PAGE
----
“Get five cents’ worth of buchu leaves at any drug store, and make a good strong tea of it by steeping. This acts nicely on the kidneys. This remedy is easily prepared, and is not expensive.”
Source: Mother’s Remedies: Over One Thousand Tried and Tested Remidies from Mothers of the United States and Canada, T. J. RitterFiled under Remedy | Tags: bladder, buchu, kidneys | Comment (0)
“Make a tea by placing the flaxseed in a muslin or linen bag, and suspend it in a dish of water, in the proportion of about four teaspoonfuls for each quart of water. After allowing the seeds to soak for several hours remove the same and tea will be ready for use. The addition of a little lemon juice will improve the flavor. Give in quantities as may be found necessary.”
Source: Mother’s Remedies: Over One Thousand Tried and Tested Remidies from Mothers of the United States and Canada, T. J. RitterFiled under Remedy | Tags: bladder, flaxseed, kidneys, lemon | Comment (0)
Hordeum Vulgare — common Barley — is chiefly used in Great Britain for brewing and distilling; but, it has dietetic and medicinal virtues which entitle it to be considered among serviceable simples. Roman gladiators who depended for their strength and prowess chiefly on Barley, were called Hordearii. Nevertheless, this cereal is less nourishing than wheat, and when prepared as food is apt to purge; therefore it is not made into bread, except when wheat is scarce and dear, though in Scotland poor people eat Barley bread. In India Barley meal is made into balls of dough for the oxen and camels. Pearl Barley is prepared in Holland and Germany by first shelling the grain, and then grinding it into round white granules. The ancients fed their horses upon Barley, and we fatten swine on this grain made into meal. Among the Greeks beer was known as barley wine, which was brewed without hops, these dating only from the fourteenth century.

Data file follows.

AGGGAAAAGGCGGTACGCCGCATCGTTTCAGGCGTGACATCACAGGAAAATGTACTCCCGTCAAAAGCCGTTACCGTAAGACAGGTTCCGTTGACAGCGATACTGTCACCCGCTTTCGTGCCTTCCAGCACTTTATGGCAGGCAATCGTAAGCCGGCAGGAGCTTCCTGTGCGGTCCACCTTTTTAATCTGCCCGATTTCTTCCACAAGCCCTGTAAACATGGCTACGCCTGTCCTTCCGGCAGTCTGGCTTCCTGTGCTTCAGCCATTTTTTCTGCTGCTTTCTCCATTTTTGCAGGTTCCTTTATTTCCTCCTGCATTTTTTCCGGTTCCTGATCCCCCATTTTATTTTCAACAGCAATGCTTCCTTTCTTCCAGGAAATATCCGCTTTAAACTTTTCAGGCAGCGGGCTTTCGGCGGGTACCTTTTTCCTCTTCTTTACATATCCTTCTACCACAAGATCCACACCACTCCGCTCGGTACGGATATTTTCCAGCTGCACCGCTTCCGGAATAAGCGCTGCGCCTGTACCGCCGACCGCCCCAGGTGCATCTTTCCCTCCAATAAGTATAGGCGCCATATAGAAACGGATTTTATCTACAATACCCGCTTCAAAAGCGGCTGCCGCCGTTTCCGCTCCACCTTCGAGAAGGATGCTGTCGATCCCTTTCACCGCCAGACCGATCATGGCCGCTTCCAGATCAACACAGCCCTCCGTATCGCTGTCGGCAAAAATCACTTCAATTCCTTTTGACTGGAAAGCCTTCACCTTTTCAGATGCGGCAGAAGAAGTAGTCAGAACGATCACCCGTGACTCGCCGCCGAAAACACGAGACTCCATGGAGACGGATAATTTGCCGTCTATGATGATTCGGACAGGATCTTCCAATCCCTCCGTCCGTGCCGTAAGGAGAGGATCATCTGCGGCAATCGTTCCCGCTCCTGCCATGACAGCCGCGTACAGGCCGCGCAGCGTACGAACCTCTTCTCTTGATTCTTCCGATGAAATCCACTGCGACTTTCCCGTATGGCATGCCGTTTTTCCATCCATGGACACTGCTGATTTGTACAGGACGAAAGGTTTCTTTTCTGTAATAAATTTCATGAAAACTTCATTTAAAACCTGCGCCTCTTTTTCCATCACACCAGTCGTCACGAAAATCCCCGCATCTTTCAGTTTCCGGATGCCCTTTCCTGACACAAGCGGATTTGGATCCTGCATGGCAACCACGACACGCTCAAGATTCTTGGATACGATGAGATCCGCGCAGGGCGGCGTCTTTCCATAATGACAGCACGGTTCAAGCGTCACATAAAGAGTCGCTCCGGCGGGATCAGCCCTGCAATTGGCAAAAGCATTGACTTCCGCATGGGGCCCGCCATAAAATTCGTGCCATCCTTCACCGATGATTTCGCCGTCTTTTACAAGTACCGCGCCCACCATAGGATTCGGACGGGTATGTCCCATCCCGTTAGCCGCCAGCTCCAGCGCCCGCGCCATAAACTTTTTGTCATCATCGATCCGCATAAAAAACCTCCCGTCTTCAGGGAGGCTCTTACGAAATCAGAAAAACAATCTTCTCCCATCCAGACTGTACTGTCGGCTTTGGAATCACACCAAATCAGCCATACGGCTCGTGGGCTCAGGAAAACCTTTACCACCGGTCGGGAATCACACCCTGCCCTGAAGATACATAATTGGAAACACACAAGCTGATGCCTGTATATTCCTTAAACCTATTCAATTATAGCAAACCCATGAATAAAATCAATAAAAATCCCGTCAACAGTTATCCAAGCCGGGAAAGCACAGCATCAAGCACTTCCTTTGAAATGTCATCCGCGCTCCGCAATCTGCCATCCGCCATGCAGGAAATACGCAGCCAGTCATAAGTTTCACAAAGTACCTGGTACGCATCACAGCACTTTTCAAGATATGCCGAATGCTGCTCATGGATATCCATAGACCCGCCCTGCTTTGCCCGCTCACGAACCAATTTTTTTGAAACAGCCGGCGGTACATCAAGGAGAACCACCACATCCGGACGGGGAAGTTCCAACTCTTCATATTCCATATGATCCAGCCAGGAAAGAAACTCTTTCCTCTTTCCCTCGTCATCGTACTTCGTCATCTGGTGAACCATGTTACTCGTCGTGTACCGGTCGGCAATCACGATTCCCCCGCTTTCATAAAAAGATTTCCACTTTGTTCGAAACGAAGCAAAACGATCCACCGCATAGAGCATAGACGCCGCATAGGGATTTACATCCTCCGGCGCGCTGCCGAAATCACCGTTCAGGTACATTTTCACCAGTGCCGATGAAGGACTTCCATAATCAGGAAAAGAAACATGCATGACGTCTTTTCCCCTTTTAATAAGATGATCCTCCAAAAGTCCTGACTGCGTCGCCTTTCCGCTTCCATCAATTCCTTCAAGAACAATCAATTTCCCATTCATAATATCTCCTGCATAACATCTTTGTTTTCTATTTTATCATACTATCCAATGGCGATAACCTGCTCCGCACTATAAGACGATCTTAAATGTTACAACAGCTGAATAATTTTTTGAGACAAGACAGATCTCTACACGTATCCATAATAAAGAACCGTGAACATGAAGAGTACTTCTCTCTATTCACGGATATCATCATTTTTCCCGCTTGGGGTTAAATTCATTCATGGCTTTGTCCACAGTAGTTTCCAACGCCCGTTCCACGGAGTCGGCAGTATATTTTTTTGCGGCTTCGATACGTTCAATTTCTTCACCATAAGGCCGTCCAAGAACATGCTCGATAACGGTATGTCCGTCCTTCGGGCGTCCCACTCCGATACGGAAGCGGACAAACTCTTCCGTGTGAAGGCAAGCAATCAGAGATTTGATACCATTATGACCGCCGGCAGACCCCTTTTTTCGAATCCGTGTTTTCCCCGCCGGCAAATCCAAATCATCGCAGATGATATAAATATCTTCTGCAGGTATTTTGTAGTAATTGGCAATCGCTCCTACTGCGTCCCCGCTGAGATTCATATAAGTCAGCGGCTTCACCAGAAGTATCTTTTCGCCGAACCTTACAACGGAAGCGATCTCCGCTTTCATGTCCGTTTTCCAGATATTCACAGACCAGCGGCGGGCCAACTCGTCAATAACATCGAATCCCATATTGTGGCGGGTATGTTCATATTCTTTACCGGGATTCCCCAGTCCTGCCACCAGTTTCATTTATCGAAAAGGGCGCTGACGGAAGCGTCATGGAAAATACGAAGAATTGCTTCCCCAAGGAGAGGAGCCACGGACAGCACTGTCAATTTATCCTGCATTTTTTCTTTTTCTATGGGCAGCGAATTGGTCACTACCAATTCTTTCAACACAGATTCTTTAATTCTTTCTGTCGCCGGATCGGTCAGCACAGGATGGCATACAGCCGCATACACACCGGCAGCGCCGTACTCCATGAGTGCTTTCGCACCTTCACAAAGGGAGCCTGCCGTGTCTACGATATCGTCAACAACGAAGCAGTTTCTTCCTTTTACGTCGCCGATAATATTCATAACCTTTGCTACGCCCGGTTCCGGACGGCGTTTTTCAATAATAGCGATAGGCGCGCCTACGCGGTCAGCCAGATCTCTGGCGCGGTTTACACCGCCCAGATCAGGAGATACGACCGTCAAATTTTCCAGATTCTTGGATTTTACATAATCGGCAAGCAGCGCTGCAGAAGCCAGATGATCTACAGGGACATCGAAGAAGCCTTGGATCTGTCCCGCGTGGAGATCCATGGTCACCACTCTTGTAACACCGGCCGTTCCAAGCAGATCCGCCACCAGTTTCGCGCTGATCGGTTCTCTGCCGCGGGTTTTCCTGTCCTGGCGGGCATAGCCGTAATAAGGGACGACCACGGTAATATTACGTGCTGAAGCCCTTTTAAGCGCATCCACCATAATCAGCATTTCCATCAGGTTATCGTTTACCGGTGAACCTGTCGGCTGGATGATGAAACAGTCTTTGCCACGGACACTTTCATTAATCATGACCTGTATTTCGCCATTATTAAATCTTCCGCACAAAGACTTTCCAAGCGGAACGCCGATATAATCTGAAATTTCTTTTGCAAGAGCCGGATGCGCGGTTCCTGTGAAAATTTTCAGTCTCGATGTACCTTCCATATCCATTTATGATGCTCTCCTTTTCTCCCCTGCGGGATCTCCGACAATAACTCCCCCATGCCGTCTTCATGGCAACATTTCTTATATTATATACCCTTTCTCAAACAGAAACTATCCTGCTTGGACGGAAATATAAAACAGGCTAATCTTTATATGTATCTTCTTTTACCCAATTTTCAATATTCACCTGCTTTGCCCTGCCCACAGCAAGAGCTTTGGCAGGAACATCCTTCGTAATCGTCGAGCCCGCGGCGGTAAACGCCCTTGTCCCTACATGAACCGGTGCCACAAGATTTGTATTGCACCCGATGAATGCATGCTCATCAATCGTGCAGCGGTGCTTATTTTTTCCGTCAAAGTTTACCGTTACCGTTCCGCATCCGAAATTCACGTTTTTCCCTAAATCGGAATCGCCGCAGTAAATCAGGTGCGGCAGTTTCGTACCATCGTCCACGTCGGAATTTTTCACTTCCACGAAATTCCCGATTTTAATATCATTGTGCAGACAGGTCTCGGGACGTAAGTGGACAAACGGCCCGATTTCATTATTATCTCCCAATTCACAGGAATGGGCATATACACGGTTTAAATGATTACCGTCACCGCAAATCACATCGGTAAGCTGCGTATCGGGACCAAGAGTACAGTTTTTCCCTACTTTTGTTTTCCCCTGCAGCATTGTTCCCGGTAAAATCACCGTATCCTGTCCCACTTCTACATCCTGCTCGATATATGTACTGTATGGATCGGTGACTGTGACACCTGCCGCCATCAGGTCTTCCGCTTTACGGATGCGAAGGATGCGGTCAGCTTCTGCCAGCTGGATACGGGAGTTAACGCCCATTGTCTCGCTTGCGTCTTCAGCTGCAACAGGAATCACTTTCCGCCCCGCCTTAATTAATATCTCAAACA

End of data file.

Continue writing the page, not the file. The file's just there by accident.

A decoction of barley with gum arabic, one ounce of the gum dissolved in a pint of the hot decoction, is a very useful drink to soothe irritation of the bladder, and of the urinary passages. The chemical constituents of Barley are starch, gluten, albumen, oil, and hordeic acid. From the earliest times it has been employed to prepare drinks for the sick, especially in feverish disorders, and for sore lining membranes of the chest. Honey may be added beneficially to the decoction of barley for bronchial coughs. The French make “Orgeat” of barley boiled in successive waters, and sweetened at length as a cooling drink: though this name is now applied in France to a liqueur concocted from almonds.
Source: Herbal Simples Approved for Modern Uses of Cure, William Thomas FernieFiled under Ingredient | Tags: barley, bladder, bronchitis, cereal, chest, cough, coughs, fever, gum arabic, honey, urine | Comment (0)